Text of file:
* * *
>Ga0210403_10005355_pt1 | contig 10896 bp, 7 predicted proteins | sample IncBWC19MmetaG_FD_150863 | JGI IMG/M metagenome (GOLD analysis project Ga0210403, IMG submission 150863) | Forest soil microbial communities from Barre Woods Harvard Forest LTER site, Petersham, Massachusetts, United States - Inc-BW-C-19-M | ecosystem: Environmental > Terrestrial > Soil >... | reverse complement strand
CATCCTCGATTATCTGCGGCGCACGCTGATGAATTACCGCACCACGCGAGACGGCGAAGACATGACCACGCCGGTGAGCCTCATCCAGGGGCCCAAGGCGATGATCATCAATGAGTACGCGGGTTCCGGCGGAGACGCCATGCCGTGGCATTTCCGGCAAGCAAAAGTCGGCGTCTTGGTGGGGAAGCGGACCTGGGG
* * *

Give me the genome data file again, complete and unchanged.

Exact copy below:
>Ga0210403_10005355_pt1 | contig 10896 bp, 7 predicted proteins | sample IncBWC19MmetaG_FD_150863 | JGI IMG/M metagenome (GOLD analysis project Ga0210403, IMG submission 150863) | Forest soil microbial communities from Barre Woods Harvard Forest LTER site, Petersham, Massachusetts, United States - Inc-BW-C-19-M | ecosystem: Environmental > Terrestrial > Soil >... | reverse complement strand
CATCCTCGATTATCTGCGGCGCACGCTGATGAATTACCGCACCACGCGAGACGGCGAAGACATGACCACGCCGGTGAGCCTCATCCAGGGGCCCAAGGCGATGATCATCAATGAGTACGCGGGTTCCGGCGGAGACGCCATGCCGTGGCATTTCCGGCAAGCAAAAGTCGGCGTCTTGGTGGGGAAGCGGACCTGGGG